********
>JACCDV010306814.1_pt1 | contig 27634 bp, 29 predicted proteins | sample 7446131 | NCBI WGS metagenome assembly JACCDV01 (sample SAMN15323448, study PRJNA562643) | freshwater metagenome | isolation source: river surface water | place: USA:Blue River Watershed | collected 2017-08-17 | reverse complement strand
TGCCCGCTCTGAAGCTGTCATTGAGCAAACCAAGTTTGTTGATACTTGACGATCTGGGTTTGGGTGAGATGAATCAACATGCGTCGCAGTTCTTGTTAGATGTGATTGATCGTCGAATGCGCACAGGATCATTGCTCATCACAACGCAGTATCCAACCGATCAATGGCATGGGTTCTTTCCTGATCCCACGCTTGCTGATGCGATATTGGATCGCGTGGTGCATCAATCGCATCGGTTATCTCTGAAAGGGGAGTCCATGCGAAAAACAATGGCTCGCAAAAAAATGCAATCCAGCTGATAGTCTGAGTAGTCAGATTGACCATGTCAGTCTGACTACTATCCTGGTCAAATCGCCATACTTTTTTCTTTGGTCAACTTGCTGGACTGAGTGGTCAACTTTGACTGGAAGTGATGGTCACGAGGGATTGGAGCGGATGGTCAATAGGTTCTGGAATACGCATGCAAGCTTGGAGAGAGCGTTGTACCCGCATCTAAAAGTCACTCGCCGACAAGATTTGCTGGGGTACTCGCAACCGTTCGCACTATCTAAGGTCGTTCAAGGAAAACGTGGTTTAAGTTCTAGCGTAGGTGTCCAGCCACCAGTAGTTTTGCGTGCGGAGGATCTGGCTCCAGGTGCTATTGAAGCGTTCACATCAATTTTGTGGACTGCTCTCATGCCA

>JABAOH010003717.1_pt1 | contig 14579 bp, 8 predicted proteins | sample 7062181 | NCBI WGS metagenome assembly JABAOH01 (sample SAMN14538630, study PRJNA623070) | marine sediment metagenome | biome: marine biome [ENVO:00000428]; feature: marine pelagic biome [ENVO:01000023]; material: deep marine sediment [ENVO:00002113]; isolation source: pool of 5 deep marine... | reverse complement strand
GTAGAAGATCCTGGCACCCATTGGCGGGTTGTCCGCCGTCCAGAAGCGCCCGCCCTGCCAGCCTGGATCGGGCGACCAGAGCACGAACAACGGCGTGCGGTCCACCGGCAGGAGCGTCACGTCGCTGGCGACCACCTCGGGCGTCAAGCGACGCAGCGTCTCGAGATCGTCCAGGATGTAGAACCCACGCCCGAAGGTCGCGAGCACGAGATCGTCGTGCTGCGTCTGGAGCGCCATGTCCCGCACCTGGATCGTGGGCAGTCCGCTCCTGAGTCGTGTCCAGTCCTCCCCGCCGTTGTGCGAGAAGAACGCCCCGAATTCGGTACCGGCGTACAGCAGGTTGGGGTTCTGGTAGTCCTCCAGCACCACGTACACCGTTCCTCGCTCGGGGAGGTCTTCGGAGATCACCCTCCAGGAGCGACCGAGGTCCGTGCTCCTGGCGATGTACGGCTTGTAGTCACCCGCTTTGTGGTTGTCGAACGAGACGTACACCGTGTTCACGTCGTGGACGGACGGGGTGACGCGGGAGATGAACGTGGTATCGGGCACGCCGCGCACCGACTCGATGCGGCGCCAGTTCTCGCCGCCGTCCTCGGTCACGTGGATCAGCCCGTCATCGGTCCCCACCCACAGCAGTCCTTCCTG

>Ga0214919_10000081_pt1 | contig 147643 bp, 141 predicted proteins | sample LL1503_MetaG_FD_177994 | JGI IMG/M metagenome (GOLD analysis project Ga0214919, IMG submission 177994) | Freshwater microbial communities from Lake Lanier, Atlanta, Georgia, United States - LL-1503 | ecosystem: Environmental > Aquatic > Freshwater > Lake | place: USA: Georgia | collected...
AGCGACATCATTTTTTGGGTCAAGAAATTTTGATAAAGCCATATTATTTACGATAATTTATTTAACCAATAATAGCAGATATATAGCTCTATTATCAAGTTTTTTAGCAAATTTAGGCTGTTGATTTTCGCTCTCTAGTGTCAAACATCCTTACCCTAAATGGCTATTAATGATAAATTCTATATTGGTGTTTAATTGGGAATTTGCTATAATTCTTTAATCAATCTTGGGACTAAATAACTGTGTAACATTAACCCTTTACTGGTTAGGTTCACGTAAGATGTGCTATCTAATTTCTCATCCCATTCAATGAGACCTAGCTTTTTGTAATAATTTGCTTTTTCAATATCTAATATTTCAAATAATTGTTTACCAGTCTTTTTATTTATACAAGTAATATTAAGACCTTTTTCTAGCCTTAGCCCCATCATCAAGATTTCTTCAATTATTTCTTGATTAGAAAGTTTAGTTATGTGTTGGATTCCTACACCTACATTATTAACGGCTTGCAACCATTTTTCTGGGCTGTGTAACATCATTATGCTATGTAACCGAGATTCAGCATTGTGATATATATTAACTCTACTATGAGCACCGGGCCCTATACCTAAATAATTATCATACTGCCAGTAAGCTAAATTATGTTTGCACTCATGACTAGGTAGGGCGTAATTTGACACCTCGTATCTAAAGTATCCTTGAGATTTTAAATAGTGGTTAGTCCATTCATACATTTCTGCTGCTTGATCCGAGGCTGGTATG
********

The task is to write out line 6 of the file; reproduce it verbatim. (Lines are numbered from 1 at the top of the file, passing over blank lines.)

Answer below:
AGCGACATCATTTTTTGGGTCAAGAAATTTTGATAAAGCCATATTATTTACGATAATTTATTTAACCAATAATAGCAGATATATAGCTCTATTATCAAGTTTTTTAGCAAATTTAGGCTGTTGATTTTCGCTCTCTAGTGTCAAACATCCTTACCCTAAATGGCTATTAATGATAAATTCTATATTGGTGTTTAATTGGGAATTTGCTATAATTCTTTAATCAATCTTGGGACTAAATAACTGTGTAACATTAACCCTTTACTGGTTAGGTTCACGTAAGATGTGCTATCTAATTTCTCATCCCATTCAATGAGACCTAGCTTTTTGTAATAATTTGCTTTTTCAATATCTAATATTTCAAATAATTGTTTACCAGTCTTTTTATTTATACAAGTAATATTAAGACCTTTTTCTAGCCTTAGCCCCATCATCAAGATTTCTTCAATTATTTCTTGATTAGAAAGTTTAGTTATGTGTTGGATTCCTACACCTACATTATTAACGGCTTGCAACCATTTTTCTGGGCTGTGTAACATCATTATGCTATGTAACCGAGATTCAGCATTGTGATATATATTAACTCTACTATGAGCACCGGGCCCTATACCTAAATAATTATCATACTGCCAGTAAGCTAAATTATGTTTGCACTCATGACTAGGTAGGGCGTAATTTGACACCTCGTATCTAAAGTATCCTTGAGATTTTAAATAGTGGTTAGTCCATTCATACATTTCTGCTGCTTGATCCGAGGCTGGTATG